Really, I shouldn't have been shocked at all. They're just like everyone else, who can't think out of their box. But I also started having sfeykos. Of course, sfeykos doesn't prove anything, and kashyos don't prove anything. Someone who has doubts about his atheism doesn't automatically start believing in Christ.
    Maybe frum people are right that there are answers?
    So what do we do?
    The rabbonim are convinced that there are answers for everything. Have you contacted them? Just because I don't understand their answers doesn't mean that they are wrong. just because I don't understand bilogy doesn't disprove evolution, but neither does it prove it?

    Right now I don't have alot of time for EMail discusions, and even less time to go to Footsteps to discuss this with live people. Do you have any eytzos?



    My response was

    "Have you read my story? I don't think it's similar at all. I had no Netiya to go OTD.
    I'm also not exactly sure what you're asking. I have no eitsos as as evidenced by my blog.

    BTW, are you trying to be Mekarev me?

    BHB


    I'm almost certain he was trying a Kiruv job. But why does he need to be so sneaky? Why not just come out and say it? Why the subterfuge? Can't Kiruv stand on it's own without deception? I can't imagine Footsteps doing anything as underhanded as this.


    I haven't heard from him again, so I'm pretty sure I'm right.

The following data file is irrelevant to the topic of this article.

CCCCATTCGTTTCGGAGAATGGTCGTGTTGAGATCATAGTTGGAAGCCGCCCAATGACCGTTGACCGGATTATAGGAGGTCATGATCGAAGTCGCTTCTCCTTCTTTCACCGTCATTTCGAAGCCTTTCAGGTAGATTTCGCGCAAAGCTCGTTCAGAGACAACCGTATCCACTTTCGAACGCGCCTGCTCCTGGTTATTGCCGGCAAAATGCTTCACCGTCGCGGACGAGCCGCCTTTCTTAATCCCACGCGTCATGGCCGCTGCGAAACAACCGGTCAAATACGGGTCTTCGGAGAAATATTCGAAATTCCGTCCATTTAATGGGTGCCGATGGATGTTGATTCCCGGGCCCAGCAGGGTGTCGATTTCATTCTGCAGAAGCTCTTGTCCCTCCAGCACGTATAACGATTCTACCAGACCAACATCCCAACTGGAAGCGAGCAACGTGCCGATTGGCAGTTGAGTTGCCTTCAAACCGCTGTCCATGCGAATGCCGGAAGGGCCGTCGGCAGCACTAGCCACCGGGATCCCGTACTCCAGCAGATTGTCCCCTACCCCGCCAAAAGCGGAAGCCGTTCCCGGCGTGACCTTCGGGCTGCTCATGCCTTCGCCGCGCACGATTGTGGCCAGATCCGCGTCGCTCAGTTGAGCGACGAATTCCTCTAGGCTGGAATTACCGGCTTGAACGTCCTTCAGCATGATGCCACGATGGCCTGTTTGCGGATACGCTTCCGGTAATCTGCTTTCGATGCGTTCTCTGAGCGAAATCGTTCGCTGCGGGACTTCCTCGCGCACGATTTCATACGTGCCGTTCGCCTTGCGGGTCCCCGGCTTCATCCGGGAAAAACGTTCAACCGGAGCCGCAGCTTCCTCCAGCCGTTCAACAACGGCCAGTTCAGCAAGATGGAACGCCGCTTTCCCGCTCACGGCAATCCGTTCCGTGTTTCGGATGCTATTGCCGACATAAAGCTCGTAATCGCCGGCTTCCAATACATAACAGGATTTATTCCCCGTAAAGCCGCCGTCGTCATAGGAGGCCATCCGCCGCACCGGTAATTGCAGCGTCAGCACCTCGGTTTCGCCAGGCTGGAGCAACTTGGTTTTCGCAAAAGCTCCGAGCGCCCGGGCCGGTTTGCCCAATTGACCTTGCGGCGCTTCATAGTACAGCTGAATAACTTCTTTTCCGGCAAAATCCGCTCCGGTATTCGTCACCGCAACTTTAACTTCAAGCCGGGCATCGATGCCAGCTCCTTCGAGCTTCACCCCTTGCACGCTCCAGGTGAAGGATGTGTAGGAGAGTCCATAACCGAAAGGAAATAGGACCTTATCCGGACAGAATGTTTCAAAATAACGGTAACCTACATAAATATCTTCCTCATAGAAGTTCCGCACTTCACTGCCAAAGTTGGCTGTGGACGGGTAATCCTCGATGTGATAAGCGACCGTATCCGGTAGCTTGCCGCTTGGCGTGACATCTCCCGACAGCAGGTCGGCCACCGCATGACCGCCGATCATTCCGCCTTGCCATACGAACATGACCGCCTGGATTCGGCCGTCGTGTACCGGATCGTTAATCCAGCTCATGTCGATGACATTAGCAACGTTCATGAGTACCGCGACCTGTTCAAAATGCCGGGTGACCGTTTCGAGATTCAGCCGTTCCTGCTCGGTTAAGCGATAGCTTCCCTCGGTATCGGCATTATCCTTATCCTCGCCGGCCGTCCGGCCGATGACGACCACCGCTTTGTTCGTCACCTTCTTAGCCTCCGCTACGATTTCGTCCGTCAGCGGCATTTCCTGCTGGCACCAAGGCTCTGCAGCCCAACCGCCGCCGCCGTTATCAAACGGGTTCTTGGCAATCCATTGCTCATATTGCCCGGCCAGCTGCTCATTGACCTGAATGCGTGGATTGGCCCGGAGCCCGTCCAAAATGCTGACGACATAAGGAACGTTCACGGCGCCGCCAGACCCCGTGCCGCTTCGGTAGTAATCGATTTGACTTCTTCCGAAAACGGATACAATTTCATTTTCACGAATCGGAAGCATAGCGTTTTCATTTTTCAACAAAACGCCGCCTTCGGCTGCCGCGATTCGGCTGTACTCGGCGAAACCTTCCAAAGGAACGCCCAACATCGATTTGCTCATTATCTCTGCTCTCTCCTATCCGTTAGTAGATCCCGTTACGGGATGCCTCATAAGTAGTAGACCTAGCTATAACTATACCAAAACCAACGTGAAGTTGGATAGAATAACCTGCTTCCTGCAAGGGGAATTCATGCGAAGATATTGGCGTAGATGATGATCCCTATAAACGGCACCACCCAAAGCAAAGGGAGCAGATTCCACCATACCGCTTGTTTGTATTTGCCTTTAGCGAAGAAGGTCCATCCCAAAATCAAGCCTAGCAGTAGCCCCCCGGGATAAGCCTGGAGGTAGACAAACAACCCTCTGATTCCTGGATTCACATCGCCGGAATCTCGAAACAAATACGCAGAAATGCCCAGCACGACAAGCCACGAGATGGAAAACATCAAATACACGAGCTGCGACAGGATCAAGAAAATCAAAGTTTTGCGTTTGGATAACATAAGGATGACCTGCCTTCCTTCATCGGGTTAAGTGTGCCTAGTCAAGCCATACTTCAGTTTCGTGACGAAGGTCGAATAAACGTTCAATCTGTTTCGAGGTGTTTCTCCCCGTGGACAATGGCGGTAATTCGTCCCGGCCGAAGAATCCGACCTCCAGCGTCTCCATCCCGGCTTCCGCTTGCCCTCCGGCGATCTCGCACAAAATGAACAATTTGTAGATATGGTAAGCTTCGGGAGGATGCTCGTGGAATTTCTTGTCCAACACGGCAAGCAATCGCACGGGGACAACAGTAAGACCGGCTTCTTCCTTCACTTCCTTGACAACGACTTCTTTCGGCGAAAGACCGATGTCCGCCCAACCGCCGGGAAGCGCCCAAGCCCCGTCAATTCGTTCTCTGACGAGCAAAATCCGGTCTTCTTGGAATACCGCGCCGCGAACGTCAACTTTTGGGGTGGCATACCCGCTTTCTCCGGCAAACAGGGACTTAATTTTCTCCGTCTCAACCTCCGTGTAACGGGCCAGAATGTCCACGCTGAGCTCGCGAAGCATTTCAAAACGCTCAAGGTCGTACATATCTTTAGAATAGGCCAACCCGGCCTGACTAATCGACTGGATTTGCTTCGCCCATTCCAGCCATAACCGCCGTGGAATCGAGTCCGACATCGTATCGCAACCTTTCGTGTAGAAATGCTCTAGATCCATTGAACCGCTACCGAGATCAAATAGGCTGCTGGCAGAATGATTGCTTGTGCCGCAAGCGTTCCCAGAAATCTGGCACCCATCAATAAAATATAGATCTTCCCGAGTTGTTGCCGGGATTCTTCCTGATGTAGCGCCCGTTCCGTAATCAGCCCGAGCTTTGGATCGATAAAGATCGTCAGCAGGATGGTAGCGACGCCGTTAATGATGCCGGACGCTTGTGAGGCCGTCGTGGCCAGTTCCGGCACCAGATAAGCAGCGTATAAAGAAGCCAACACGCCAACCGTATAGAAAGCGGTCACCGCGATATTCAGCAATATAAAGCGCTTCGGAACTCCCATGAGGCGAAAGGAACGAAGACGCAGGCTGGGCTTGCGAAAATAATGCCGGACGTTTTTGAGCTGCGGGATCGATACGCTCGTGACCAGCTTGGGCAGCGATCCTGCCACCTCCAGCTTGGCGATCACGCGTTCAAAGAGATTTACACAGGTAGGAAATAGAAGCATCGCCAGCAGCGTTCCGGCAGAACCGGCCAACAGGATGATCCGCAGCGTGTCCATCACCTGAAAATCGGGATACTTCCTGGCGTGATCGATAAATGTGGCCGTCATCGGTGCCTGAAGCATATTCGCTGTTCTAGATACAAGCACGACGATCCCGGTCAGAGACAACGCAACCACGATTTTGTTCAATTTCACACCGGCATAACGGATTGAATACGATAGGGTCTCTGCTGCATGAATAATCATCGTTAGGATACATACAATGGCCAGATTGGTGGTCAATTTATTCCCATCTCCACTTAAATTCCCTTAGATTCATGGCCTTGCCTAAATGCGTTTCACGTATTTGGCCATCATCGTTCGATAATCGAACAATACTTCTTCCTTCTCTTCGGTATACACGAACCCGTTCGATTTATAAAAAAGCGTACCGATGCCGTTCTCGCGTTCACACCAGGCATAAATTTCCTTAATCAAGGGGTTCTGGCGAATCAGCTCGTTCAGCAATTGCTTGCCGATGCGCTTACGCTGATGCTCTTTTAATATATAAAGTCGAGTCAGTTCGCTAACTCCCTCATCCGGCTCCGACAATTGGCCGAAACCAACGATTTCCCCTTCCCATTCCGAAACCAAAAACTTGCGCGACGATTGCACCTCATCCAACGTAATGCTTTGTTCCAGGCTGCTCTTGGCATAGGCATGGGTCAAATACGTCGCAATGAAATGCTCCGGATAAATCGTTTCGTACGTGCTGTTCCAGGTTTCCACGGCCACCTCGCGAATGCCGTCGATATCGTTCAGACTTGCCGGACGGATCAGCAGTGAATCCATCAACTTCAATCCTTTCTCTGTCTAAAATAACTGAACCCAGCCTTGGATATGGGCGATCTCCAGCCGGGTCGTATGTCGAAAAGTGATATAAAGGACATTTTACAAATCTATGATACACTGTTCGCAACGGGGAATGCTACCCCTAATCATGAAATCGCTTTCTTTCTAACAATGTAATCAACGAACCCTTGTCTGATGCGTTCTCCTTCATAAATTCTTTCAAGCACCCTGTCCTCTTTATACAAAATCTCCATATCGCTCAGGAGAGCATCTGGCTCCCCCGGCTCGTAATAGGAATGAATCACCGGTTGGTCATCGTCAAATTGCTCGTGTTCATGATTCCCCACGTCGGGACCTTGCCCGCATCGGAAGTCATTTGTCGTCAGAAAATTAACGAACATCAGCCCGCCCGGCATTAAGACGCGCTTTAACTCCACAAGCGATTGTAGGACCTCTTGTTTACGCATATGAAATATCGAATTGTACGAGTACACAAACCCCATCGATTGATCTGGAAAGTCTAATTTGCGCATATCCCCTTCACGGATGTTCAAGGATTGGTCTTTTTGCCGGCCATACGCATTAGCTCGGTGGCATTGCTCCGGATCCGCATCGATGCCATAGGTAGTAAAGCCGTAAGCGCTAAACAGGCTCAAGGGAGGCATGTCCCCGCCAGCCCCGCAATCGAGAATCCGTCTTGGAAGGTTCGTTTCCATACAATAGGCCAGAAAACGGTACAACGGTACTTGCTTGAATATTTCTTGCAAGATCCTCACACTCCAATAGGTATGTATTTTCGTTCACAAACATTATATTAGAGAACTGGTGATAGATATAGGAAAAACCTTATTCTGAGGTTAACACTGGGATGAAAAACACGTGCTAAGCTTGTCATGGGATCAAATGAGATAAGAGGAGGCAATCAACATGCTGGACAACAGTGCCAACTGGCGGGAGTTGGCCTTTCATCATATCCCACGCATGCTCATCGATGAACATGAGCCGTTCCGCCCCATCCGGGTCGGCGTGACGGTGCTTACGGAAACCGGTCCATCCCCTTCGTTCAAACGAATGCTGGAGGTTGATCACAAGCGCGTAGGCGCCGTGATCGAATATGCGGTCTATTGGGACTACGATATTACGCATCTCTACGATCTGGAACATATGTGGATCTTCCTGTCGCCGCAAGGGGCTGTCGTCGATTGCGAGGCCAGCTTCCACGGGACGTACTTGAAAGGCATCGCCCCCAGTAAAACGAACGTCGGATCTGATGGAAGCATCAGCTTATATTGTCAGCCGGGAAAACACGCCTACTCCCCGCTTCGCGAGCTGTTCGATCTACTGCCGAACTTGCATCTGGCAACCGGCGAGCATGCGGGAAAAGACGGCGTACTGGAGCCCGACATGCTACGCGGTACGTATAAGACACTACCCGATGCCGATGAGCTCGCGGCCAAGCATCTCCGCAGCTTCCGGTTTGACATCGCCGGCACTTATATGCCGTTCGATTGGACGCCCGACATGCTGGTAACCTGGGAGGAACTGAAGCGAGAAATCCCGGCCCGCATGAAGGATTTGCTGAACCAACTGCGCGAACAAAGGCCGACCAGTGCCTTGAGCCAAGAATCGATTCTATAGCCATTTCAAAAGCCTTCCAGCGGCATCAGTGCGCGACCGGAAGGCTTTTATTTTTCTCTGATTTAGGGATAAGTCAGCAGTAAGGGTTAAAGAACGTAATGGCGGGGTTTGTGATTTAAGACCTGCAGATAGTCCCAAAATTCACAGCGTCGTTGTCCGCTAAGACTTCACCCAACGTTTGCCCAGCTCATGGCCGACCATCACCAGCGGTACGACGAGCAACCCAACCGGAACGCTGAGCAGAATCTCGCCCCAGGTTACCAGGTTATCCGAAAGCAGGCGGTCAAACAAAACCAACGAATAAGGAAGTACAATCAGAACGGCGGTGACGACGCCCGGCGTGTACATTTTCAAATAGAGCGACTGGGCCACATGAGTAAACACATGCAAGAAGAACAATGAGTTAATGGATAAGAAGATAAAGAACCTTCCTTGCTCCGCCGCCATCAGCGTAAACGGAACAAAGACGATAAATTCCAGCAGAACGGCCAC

Was I wrong? Was I too brusque with him? Is he another lost skeptic soul who needs my chizzuk? I don't think so. I think I had him nailed. I think he was a fake phony and fraud. But then again, you never know.

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    19 February 2009

    Off the cuff review of Kugel at JTS

    Guest post!

    Here's an unedited extemporaneous review from Mark. He gave me permission to post this.

    It's a fantastic writeup, especially, considering he did not mean for this to be posted.

    Here is an overview of last night. The place was packed, must have been at least 500, and the man is worth it just for his humor, and he is a real gentleman.
    The lecture itself was nothing new if one is familiar with his work, he started out by posing the question of the possible reconciliation of Modern Scholarship and Traditional Judaism, and went on to answer in the negative. Despite this, he went on to say that the real bible is not the initial intent of this or that author, rather the way readers have read it over time. So, although the two are irreconcilable in their understanding of the Bible, what's more important is how bible was understood over the centuries, which is the "real" bible, what made the bible what it is. Hence the findings of Biblical Criticism are not as crucially important as may seem.
    OK, that's his regular Shpiel.

    After the lecture I had the opportunity to ask him the question I came for:
    Although Biblical Criticism can't determine if something is divine or not (it's inherently a unprovable claim), which means that technically one may still believe in the divinity of the Torah in light modern scholarship, one who approaches the matter objectively and without any preconceptions would conclude that the Torah, notwithstanding its uniqueness is just a product of its time an the work of a purely human enterprise.